NSP - Labour saving technologies

The amount of power (time and energy) and the knowledge base a household can raise has a major influence on the household's livelihood strategies and is a major determinant of livelihood outcomes. The challenge is to identify, promote and support opportunities for mechanization to: relieve the burden of labour shortages, raise labour productivity, generate employment and enable rural households to become more resilient. There is a new sense of urgency to revisit labour saving technologies and practices (LSTPs) which can reduce the drudgery in farming and the burden of rural living, particularly for households and communities that are under severe labour stress. It is recognised that many LSTPs have been developed and are already in the public domain, for example, draught animals save time in land preparation or relieve the burden of carrying heavy loads; Conservation Agriculture reduces the time spent on  crop establishment and weeding; roof water harvesting reduces the need to carry water home; and mills save time and energy pounding maize. However, the gains made in reducing time and energy inputs are often offset by higher requirements for operator skills and knowledge. What is required is a means of enabling rural communities to access information, develop appropriate skills, and adopt and adapt the technologies to their own circumstances.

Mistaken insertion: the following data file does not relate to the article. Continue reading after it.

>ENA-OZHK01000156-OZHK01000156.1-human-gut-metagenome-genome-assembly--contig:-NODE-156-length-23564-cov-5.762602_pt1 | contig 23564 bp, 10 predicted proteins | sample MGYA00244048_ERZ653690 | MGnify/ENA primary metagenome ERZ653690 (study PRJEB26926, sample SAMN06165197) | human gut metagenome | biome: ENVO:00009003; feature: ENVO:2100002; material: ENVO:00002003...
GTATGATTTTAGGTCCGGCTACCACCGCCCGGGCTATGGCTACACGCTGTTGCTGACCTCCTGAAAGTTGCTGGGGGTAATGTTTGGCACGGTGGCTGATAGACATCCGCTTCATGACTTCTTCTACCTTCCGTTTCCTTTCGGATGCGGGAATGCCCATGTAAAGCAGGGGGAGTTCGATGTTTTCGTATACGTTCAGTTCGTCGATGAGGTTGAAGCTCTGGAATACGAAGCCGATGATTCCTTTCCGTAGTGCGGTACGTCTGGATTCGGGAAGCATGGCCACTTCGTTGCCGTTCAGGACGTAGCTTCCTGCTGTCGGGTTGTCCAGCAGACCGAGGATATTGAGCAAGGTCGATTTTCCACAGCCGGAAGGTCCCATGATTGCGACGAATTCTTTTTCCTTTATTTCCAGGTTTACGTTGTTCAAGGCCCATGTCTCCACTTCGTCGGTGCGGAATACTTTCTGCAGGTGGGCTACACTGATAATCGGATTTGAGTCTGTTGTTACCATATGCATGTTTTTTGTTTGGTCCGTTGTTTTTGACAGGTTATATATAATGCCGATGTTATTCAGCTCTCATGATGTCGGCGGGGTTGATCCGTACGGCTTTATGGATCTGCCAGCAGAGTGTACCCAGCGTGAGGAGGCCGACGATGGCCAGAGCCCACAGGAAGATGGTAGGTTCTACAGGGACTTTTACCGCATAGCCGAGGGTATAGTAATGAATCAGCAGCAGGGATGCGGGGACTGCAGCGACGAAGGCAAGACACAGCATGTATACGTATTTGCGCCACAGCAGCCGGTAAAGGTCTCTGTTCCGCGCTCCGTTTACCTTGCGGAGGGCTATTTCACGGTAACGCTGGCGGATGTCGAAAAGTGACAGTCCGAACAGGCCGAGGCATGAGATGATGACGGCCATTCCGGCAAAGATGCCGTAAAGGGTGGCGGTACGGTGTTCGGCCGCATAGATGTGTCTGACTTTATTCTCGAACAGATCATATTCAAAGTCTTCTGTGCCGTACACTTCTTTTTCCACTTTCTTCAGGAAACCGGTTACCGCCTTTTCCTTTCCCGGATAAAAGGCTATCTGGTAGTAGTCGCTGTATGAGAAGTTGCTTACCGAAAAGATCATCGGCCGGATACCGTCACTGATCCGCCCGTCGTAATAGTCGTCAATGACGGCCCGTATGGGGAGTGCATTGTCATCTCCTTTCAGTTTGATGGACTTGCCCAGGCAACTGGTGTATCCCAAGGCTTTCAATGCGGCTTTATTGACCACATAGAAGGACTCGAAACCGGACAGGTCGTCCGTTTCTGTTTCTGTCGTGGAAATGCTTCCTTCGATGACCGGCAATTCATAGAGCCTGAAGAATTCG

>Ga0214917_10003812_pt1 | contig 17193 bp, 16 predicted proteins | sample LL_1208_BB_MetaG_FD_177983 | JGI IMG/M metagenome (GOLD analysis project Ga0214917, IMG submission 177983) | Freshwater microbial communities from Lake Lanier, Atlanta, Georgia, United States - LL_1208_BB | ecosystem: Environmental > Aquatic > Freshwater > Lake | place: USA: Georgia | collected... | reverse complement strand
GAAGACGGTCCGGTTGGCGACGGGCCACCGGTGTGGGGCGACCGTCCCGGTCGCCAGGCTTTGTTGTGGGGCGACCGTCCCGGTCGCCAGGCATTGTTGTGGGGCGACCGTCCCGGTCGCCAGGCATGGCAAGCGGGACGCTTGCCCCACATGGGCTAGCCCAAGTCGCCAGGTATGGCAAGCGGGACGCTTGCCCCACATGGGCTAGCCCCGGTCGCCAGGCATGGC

To learn more about technologies and practices for small agricultural producers click here

To learn more about labour saving technologies and practices please click the links below:

  • Land preparation and cultivation
  • Harvesting
  • Post-harvest operations
  • Household tasks
  • Rural transport


Hand tool technology and blacksmithing

FAO has  been intricately involved with emergency programmes for many decades. Under such circumstances, not only is assistance required urgently but it is also essential to ensure that it is sufficient both in quantity and quality. Overall objectives are carefully focused on encouraging sustainable recovery and there is often an urgent need for agricultural hand tools. These may appear simple at first glance but selecting the correct tool and ensuring that it is of adequate quality is fundamental for the success of any recovery programme.

FAO has prepared  Guidelines for Technical and Field Officers on Agricultural Hand Tools in Emergencies (FAO Plant Production and Protection Paper 214) 

The first aim of these Guidelines is to enable Field Officers to clearly identify and describe the agricultural hand tools required for the emergency projects with which they are involved. A second part contains more technical details and is designed for use by FAO staff together with suppliers and inspection companies. Its objective is to clearly indicate FAO procurement procedures, to provide detailed technical specifications for a range of agricultural hand tools and to describe how the quality of these tools may be tested.



©FAO/J. Isaac

Core Themes